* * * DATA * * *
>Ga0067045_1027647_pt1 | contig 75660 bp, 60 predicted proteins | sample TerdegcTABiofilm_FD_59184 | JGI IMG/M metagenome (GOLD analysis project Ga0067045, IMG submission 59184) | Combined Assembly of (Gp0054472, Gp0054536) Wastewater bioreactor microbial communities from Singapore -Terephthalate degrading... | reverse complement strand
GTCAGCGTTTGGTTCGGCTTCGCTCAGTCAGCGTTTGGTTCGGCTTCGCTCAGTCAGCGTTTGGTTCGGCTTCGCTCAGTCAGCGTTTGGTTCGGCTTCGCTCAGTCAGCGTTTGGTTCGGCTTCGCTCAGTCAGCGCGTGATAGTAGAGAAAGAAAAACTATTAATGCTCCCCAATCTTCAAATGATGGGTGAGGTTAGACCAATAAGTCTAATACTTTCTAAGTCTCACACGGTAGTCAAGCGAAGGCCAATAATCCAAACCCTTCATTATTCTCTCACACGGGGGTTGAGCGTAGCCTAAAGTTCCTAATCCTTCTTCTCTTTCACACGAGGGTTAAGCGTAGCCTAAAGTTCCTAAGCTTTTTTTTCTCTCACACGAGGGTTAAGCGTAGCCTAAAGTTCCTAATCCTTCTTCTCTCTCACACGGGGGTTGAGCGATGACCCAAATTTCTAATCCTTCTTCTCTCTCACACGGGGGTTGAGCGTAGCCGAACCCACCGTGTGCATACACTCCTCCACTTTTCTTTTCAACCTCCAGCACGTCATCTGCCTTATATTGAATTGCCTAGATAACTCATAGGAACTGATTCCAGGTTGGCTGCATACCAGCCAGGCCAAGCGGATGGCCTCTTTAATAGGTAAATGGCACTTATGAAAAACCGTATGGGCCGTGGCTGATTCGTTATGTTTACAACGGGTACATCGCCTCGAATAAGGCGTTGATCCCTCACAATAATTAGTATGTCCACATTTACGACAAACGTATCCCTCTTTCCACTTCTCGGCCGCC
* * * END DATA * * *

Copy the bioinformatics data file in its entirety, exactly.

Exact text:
>Ga0067045_1027647_pt1 | contig 75660 bp, 60 predicted proteins | sample TerdegcTABiofilm_FD_59184 | JGI IMG/M metagenome (GOLD analysis project Ga0067045, IMG submission 59184) | Combined Assembly of (Gp0054472, Gp0054536) Wastewater bioreactor microbial communities from Singapore -Terephthalate degrading... | reverse complement strand
GTCAGCGTTTGGTTCGGCTTCGCTCAGTCAGCGTTTGGTTCGGCTTCGCTCAGTCAGCGTTTGGTTCGGCTTCGCTCAGTCAGCGTTTGGTTCGGCTTCGCTCAGTCAGCGTTTGGTTCGGCTTCGCTCAGTCAGCGCGTGATAGTAGAGAAAGAAAAACTATTAATGCTCCCCAATCTTCAAATGATGGGTGAGGTTAGACCAATAAGTCTAATACTTTCTAAGTCTCACACGGTAGTCAAGCGAAGGCCAATAATCCAAACCCTTCATTATTCTCTCACACGGGGGTTGAGCGTAGCCTAAAGTTCCTAATCCTTCTTCTCTTTCACACGAGGGTTAAGCGTAGCCTAAAGTTCCTAAGCTTTTTTTTCTCTCACACGAGGGTTAAGCGTAGCCTAAAGTTCCTAATCCTTCTTCTCTCTCACACGGGGGTTGAGCGATGACCCAAATTTCTAATCCTTCTTCTCTCTCACACGGGGGTTGAGCGTAGCCGAACCCACCGTGTGCATACACTCCTCCACTTTTCTTTTCAACCTCCAGCACGTCATCTGCCTTATATTGAATTGCCTAGATAACTCATAGGAACTGATTCCAGGTTGGCTGCATACCAGCCAGGCCAAGCGGATGGCCTCTTTAATAGGTAAATGGCACTTATGAAAAACCGTATGGGCCGTGGCTGATTCGTTATGTTTACAACGGGTACATCGCCTCGAATAAGGCGTTGATCCCTCACAATAATTAGTATGTCCACATTTACGACAAACGTATCCCTCTTTCCACTTCTCGGCCGCC